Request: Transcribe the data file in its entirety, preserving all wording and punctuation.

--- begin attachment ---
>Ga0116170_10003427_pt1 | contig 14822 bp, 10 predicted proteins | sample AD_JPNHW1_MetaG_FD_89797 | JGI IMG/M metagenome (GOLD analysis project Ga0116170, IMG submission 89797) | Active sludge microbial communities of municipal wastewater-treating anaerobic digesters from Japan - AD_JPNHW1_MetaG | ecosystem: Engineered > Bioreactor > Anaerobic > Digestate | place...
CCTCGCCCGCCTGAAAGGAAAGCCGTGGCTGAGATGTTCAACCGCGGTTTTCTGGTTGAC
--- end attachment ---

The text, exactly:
>Ga0116170_10003427_pt1 | contig 14822 bp, 10 predicted proteins | sample AD_JPNHW1_MetaG_FD_89797 | JGI IMG/M metagenome (GOLD analysis project Ga0116170, IMG submission 89797) | Active sludge microbial communities of municipal wastewater-treating anaerobic digesters from Japan - AD_JPNHW1_MetaG | ecosystem: Engineered > Bioreactor > Anaerobic > Digestate | place...
CCTCGCCCGCCTGAAAGGAAAGCCGTGGCTGAGATGTTCAACCGCGGTTTTCTGGTTGAC